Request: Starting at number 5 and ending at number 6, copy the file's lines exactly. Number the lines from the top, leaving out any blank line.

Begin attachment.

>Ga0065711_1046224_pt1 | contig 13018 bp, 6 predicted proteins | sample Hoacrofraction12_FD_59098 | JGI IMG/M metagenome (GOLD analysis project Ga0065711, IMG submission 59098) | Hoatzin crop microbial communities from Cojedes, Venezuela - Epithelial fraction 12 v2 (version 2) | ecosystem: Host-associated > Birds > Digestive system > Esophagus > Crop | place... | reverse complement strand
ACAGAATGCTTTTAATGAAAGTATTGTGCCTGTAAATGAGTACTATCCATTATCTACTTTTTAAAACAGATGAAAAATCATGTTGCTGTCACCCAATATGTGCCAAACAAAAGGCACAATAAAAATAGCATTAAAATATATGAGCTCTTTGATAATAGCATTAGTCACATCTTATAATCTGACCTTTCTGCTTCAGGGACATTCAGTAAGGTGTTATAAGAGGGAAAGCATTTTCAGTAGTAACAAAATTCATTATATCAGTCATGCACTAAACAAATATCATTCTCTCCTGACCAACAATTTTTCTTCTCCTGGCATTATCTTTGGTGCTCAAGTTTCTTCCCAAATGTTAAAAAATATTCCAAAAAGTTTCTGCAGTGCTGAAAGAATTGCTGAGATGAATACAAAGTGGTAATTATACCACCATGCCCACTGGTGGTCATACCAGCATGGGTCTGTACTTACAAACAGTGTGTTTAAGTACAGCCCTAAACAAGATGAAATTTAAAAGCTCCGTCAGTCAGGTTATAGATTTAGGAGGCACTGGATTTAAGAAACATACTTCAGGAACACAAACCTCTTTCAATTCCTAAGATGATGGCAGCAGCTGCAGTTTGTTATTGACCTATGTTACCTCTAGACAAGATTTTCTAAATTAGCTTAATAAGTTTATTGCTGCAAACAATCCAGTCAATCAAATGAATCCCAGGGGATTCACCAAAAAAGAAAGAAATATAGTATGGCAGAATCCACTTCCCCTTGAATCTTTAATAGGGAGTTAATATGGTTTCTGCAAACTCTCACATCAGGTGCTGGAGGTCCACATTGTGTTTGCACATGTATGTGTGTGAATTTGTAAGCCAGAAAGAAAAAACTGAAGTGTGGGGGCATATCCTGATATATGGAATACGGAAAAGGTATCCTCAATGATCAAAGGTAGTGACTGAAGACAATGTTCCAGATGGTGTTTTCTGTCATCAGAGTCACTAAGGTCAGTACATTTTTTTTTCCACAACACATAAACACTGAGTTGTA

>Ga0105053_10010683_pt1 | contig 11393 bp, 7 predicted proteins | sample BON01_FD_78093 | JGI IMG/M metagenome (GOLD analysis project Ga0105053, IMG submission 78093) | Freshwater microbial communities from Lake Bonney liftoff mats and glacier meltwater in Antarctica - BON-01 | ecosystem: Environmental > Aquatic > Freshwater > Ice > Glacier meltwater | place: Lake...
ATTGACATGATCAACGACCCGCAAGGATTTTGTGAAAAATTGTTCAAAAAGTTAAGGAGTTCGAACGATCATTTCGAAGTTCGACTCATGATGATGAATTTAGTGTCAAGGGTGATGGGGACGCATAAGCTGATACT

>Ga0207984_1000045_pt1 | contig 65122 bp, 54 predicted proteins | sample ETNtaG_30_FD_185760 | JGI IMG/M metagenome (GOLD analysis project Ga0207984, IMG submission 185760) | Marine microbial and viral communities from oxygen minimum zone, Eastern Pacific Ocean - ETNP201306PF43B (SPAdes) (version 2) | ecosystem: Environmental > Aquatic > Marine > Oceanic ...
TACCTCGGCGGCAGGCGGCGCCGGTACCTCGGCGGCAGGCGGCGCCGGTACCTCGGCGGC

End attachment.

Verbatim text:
>Ga0207984_1000045_pt1 | contig 65122 bp, 54 predicted proteins | sample ETNtaG_30_FD_185760 | JGI IMG/M metagenome (GOLD analysis project Ga0207984, IMG submission 185760) | Marine microbial and viral communities from oxygen minimum zone, Eastern Pacific Ocean - ETNP201306PF43B (SPAdes) (version 2) | ecosystem: Environmental > Aquatic > Marine > Oceanic ...
TACCTCGGCGGCAGGCGGCGCCGGTACCTCGGCGGCAGGCGGCGCCGGTACCTCGGCGGC